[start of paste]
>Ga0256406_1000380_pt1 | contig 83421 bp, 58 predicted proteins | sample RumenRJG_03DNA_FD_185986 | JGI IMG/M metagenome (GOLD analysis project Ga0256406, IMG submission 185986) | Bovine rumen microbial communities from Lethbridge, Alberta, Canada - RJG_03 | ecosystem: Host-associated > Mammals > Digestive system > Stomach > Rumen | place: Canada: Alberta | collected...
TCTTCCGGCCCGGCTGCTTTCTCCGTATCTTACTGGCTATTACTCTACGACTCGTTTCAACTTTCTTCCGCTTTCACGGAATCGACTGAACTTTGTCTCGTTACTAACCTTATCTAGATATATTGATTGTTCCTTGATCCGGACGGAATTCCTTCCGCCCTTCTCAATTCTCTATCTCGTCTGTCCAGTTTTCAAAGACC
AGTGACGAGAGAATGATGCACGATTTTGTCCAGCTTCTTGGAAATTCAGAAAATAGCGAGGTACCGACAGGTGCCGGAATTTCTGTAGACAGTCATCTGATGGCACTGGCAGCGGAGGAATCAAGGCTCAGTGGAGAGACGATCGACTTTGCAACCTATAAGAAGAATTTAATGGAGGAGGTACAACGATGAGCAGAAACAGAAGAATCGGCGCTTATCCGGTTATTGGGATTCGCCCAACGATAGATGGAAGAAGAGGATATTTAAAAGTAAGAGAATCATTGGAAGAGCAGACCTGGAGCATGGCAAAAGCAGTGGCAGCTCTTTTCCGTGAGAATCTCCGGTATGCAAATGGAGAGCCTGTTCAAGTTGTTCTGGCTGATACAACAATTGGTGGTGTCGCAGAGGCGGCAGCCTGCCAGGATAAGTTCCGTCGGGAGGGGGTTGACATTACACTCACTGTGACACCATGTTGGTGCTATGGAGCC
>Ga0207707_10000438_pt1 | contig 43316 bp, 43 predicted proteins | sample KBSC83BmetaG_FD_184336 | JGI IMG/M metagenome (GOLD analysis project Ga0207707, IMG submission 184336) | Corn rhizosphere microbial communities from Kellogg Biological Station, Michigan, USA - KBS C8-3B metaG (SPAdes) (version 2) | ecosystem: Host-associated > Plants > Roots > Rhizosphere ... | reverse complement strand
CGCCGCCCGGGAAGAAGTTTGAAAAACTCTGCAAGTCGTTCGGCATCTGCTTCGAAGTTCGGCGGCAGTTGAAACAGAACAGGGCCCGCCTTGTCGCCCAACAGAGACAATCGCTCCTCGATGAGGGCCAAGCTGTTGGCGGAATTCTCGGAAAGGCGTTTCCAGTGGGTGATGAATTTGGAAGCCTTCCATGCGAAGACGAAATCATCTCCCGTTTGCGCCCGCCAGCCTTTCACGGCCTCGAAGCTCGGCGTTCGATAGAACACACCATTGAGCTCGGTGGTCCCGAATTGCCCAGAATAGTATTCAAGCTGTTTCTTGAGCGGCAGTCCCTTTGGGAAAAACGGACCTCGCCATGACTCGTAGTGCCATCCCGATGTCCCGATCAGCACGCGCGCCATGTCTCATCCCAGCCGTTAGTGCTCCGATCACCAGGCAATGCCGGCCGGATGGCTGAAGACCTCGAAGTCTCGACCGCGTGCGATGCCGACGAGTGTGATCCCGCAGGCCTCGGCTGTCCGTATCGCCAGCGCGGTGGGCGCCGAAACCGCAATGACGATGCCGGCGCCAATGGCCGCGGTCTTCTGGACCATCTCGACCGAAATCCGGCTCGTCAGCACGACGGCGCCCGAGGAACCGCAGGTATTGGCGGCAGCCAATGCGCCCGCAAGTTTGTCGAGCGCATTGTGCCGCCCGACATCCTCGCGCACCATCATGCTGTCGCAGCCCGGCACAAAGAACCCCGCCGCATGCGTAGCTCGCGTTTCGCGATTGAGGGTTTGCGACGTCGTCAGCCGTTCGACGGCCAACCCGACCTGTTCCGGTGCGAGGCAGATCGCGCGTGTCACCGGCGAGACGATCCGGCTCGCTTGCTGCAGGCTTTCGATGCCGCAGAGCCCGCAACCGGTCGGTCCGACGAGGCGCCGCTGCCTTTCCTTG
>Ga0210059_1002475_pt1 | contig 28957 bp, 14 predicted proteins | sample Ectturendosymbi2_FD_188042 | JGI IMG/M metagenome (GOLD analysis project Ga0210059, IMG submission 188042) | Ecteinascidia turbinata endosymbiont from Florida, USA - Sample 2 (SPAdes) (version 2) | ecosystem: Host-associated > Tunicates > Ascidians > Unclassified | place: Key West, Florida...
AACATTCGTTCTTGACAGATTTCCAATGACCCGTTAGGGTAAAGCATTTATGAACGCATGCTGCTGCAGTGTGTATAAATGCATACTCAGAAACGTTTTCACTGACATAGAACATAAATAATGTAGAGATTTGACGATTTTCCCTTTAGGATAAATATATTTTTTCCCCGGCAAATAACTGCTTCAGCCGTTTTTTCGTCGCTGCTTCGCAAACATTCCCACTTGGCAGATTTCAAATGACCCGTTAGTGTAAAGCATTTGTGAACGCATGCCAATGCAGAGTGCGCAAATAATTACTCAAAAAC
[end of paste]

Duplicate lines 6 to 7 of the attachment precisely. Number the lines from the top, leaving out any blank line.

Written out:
>Ga0210059_1002475_pt1 | contig 28957 bp, 14 predicted proteins | sample Ectturendosymbi2_FD_188042 | JGI IMG/M metagenome (GOLD analysis project Ga0210059, IMG submission 188042) | Ecteinascidia turbinata endosymbiont from Florida, USA - Sample 2 (SPAdes) (version 2) | ecosystem: Host-associated > Tunicates > Ascidians > Unclassified | place: Key West, Florida...
AACATTCGTTCTTGACAGATTTCCAATGACCCGTTAGGGTAAAGCATTTATGAACGCATGCTGCTGCAGTGTGTATAAATGCATACTCAGAAACGTTTTCACTGACATAGAACATAAATAATGTAGAGATTTGACGATTTTCCCTTTAGGATAAATATATTTTTTCCCCGGCAAATAACTGCTTCAGCCGTTTTTTCGTCGCTGCTTCGCAAACATTCCCACTTGGCAGATTTCAAATGACCCGTTAGTGTAAAGCATTTGTGAACGCATGCCAATGCAGAGTGCGCAAATAATTACTCAAAAAC